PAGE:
According to researchers in the International Journal of Environmental Research and Public Health: “Humans have evolved into what they are today after the passage of 6 to 7 million years. If we define the beginning of urbanization as the rise of the industrial revolution, less than 0.01 percent of our species’ history has been spent in modern surroundings. Humans have spent over 99.99% of their time living in the natural environment. 

The gap between the natural setting, for which our physiological functions are adapted, and the highly urbanized and artificial setting that we inhabit is a contributing cause of the ‘stress state’ in modern people … We believe that nature therapy will play an increasingly important role in preventive medicine in the future.”

But, come on now, we need not wait for a ParkRX to make spending time in nature a priority. Get up 30 mins earlier and going for a walk in a park or forest preserve, or use your lunch break to meditate under a tree or listen to the sounds of nature or flowing water.

Then when you have more time, take a hike in the woods or escape to the mountains or a beach. You can also combine your exercise time with nature by doing your workouts outdoors.

Remember too the importance of grounding, walking on the Earth barefoot, and seek to stay grounded to the Earth as much as possible. All you need to do is place your bare feet on the ground, whether it be dirt, grass, sand or unsealed, unpainted concrete. And, when  indoors, a grounding pad can be used while working or sleeping.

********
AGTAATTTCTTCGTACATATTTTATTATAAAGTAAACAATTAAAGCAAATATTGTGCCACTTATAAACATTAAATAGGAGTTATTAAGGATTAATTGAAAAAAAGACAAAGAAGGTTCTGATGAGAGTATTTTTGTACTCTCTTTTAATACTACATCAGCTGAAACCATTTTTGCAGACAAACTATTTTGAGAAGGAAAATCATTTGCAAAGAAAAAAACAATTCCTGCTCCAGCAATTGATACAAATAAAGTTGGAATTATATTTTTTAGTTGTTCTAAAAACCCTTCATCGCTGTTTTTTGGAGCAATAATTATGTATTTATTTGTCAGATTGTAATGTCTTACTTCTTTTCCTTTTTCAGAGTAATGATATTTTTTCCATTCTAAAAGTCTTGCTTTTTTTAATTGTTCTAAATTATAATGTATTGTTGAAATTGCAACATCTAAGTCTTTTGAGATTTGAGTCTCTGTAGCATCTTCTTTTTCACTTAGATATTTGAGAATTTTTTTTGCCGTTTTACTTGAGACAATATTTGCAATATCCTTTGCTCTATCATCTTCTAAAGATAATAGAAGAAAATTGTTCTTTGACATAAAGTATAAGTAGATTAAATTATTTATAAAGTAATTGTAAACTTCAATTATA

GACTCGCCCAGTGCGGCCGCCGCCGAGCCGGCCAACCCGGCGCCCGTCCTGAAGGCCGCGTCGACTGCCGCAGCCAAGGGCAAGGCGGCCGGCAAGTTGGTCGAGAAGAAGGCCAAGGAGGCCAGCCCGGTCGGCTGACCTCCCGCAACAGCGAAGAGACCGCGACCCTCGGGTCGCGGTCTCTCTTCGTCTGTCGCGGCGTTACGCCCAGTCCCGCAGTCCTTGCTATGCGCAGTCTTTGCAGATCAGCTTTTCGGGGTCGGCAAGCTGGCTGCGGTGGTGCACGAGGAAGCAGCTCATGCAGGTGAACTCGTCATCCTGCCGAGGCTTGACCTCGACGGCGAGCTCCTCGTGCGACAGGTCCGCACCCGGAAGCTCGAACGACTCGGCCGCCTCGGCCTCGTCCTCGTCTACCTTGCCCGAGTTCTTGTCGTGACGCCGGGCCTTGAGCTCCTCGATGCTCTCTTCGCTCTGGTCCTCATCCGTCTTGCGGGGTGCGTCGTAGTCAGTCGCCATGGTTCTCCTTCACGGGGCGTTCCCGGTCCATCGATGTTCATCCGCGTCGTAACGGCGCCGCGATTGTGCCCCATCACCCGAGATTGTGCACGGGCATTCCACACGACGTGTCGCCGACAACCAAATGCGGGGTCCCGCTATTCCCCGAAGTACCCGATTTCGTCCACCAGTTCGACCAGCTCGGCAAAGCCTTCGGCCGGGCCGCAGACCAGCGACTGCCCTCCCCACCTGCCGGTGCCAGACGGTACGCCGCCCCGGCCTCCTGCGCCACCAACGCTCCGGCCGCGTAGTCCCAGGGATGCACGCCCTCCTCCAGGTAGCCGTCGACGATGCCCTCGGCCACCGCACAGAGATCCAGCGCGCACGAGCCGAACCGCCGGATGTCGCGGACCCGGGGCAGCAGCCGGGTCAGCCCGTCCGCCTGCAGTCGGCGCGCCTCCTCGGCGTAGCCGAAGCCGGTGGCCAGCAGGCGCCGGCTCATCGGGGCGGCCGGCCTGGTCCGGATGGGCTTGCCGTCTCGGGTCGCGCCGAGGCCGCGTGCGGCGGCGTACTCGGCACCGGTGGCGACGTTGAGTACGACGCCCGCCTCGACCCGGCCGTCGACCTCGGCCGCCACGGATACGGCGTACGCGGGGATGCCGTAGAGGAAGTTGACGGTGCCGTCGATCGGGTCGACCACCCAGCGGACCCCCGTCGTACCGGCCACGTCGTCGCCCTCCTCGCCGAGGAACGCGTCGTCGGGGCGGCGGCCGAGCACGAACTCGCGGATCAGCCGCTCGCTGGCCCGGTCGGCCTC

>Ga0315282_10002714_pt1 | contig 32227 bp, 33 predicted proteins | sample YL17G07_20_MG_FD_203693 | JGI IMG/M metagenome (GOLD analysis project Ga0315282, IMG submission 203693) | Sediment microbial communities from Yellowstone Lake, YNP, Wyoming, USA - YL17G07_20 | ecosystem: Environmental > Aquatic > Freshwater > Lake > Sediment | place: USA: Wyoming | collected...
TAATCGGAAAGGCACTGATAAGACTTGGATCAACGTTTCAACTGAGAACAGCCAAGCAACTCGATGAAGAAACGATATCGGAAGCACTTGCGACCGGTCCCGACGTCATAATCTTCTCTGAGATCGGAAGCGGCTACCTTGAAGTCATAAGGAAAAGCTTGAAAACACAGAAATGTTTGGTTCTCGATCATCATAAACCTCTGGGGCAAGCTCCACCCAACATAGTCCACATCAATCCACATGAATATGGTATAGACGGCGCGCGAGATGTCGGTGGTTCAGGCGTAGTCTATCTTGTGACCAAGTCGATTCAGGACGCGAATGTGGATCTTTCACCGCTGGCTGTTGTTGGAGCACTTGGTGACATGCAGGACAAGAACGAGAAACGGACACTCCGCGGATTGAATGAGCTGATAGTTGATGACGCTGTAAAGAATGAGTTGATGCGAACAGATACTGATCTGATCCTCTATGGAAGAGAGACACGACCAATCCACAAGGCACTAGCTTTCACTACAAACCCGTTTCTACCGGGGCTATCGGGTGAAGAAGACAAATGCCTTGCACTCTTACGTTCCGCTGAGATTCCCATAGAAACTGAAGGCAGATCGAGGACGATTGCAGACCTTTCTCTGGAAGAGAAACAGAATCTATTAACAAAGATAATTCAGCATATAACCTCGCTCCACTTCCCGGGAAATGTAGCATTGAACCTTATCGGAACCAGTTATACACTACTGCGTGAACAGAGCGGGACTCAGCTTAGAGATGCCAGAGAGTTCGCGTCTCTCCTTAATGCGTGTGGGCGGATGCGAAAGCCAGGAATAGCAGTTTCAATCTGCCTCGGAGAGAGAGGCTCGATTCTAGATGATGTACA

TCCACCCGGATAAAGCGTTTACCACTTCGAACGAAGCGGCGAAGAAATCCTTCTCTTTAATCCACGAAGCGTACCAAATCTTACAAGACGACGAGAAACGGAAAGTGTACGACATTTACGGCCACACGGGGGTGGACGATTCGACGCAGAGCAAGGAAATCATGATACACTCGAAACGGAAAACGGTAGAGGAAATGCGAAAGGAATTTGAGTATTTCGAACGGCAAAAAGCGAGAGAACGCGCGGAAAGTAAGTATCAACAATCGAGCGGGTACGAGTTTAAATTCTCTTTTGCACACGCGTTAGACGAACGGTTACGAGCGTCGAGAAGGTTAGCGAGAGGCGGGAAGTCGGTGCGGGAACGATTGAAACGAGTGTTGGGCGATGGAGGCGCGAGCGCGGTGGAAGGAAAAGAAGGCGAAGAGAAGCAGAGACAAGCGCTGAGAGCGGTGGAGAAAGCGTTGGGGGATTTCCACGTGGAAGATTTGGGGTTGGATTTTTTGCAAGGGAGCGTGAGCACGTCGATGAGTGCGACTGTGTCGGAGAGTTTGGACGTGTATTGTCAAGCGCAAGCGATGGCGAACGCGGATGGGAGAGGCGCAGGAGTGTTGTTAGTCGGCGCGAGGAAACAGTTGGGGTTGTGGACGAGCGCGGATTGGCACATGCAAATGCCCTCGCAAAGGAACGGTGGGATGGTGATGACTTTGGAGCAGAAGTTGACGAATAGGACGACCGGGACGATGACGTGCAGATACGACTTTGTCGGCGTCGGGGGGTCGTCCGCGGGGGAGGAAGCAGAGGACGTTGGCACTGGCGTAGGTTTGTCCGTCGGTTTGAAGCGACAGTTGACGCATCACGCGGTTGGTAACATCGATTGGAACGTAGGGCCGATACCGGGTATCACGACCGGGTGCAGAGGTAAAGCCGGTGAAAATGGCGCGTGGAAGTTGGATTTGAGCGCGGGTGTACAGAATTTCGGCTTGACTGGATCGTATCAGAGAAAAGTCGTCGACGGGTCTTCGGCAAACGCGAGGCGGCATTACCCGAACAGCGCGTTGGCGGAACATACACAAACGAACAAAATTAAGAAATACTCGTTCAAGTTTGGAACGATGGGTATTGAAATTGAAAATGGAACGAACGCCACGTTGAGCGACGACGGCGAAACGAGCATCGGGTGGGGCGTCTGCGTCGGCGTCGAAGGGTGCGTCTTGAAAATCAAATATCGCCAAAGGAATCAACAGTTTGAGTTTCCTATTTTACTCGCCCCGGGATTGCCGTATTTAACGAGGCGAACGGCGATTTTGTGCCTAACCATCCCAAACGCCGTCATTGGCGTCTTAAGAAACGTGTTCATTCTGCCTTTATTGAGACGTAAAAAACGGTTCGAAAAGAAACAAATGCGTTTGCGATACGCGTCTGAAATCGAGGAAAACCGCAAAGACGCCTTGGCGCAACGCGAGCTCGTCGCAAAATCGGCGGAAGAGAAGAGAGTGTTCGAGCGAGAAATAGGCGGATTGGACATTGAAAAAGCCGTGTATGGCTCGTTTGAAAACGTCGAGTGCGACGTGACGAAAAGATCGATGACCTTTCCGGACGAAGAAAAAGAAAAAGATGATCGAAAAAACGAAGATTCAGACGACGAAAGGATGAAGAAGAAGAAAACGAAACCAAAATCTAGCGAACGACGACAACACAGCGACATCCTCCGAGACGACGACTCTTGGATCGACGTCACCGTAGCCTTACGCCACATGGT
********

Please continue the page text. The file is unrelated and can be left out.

Never underestimate the significance of adding natural features to your indoor environment, especially plants, and choose a room with a natural view whenever possible.

Another way to enjoy nature is by planting your own flowerbeds and Organic vegetable garden, which allows you to spend time cultivating the soil and also enjoying the harvest, eating natural Organic homegrown Real food is another way you can connect with and benefit from nature.

Eat healthy, Be healthy, Live lively

 

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Paul Ebeling

Paul A. Ebeling, polymath, excels in diverse fields of knowledge. Pattern Recognition Analyst in Equities, Commodities and Foreign Exchange and author of “The Red Roadmaster’s Technical Report” on the US Major Market Indices™, a highly regarded, weekly financial market letter, he is also a philosopher, issuing insights on a wide range of subjects to a following of over 250,000 cohorts. An international audience of opinion makers, business leaders, and global organizations recognizes Ebeling as an expert.